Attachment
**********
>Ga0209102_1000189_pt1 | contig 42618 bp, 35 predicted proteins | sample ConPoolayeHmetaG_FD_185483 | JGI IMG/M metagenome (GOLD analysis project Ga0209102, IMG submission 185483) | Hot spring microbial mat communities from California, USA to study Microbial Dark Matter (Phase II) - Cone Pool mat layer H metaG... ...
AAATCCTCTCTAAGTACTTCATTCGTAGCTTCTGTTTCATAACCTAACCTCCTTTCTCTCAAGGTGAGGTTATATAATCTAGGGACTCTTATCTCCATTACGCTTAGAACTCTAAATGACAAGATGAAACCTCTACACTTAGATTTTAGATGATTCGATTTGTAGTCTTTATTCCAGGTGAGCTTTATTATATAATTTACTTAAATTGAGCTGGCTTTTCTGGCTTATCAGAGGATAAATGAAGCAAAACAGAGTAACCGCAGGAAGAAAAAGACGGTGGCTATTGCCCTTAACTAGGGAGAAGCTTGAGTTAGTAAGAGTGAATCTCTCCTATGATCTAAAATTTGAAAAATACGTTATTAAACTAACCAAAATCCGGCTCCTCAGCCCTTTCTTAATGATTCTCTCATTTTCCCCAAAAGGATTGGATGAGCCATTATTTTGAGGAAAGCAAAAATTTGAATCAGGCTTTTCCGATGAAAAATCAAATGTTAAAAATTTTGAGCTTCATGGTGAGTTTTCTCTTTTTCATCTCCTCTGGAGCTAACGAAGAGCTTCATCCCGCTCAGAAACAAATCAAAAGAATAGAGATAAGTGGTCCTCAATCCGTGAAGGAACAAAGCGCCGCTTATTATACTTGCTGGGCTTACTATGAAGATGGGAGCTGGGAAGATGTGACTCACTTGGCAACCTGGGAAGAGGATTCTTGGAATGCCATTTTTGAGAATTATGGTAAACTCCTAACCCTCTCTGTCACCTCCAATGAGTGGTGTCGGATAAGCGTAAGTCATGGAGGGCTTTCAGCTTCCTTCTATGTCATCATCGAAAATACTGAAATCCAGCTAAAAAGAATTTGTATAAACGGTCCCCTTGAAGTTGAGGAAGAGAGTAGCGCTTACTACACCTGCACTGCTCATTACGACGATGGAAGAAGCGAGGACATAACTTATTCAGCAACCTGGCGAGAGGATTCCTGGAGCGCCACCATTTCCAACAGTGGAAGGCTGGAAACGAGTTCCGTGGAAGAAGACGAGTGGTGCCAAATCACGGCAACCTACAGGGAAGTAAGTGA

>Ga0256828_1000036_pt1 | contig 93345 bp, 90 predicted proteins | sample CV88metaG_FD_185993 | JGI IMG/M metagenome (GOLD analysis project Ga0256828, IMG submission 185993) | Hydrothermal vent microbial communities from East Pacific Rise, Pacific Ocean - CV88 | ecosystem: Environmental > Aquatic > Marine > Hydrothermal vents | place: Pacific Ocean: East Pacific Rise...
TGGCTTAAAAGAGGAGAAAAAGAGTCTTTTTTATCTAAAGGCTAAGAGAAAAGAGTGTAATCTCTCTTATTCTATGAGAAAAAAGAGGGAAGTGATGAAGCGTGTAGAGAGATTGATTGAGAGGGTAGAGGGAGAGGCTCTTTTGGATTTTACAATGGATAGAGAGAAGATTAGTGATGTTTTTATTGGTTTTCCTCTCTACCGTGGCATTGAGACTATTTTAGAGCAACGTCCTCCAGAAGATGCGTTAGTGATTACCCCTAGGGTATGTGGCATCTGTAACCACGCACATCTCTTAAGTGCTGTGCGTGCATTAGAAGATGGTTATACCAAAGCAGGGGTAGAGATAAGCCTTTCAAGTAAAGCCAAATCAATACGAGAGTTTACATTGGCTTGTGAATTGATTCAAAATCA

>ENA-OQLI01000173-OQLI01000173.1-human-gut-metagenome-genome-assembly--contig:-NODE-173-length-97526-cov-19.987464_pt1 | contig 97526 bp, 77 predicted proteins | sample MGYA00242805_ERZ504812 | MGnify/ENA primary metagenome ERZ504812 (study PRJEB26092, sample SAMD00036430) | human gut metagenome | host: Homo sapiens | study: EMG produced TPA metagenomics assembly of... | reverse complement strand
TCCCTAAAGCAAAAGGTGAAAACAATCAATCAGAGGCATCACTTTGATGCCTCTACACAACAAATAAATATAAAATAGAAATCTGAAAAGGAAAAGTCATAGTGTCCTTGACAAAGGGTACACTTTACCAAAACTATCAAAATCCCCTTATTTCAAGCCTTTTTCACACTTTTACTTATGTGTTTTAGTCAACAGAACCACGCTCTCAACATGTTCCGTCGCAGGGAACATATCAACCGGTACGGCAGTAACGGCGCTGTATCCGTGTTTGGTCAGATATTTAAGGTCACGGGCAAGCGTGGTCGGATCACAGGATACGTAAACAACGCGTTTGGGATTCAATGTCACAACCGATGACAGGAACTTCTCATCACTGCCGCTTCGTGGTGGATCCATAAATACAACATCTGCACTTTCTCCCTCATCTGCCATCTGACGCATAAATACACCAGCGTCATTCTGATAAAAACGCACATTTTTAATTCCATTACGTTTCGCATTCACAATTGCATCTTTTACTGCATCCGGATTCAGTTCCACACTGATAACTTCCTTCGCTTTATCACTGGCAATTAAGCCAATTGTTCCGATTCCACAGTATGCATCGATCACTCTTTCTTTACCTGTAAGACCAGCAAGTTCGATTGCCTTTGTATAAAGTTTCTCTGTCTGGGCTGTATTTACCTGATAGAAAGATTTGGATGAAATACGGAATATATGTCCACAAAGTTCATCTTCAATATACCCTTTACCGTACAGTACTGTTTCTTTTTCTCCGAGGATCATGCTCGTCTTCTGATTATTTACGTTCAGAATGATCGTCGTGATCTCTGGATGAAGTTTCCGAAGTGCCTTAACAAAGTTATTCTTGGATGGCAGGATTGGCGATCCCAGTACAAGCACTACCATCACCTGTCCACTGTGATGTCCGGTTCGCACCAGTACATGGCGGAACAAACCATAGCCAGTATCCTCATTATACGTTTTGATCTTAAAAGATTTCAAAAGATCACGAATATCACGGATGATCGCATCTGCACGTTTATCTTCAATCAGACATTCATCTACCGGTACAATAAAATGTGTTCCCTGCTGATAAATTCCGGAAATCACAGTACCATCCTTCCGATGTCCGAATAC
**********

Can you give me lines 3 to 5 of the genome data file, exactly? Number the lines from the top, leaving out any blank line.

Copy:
>Ga0256828_1000036_pt1 | contig 93345 bp, 90 predicted proteins | sample CV88metaG_FD_185993 | JGI IMG/M metagenome (GOLD analysis project Ga0256828, IMG submission 185993) | Hydrothermal vent microbial communities from East Pacific Rise, Pacific Ocean - CV88 | ecosystem: Environmental > Aquatic > Marine > Hydrothermal vents | place: Pacific Ocean: East Pacific Rise...
TGGCTTAAAAGAGGAGAAAAAGAGTCTTTTTTATCTAAAGGCTAAGAGAAAAGAGTGTAATCTCTCTTATTCTATGAGAAAAAAGAGGGAAGTGATGAAGCGTGTAGAGAGATTGATTGAGAGGGTAGAGGGAGAGGCTCTTTTGGATTTTACAATGGATAGAGAGAAGATTAGTGATGTTTTTATTGGTTTTCCTCTCTACCGTGGCATTGAGACTATTTTAGAGCAACGTCCTCCAGAAGATGCGTTAGTGATTACCCCTAGGGTATGTGGCATCTGTAACCACGCACATCTCTTAAGTGCTGTGCGTGCATTAGAAGATGGTTATACCAAAGCAGGGGTAGAGATAAGCCTTTCAAGTAAAGCCAAATCAATACGAGAGTTTACATTGGCTTGTGAATTGATTCAAAATCA

>ENA-OQLI01000173-OQLI01000173.1-human-gut-metagenome-genome-assembly--contig:-NODE-173-length-97526-cov-19.987464_pt1 | contig 97526 bp, 77 predicted proteins | sample MGYA00242805_ERZ504812 | MGnify/ENA primary metagenome ERZ504812 (study PRJEB26092, sample SAMD00036430) | human gut metagenome | host: Homo sapiens | study: EMG produced TPA metagenomics assembly of... | reverse complement strand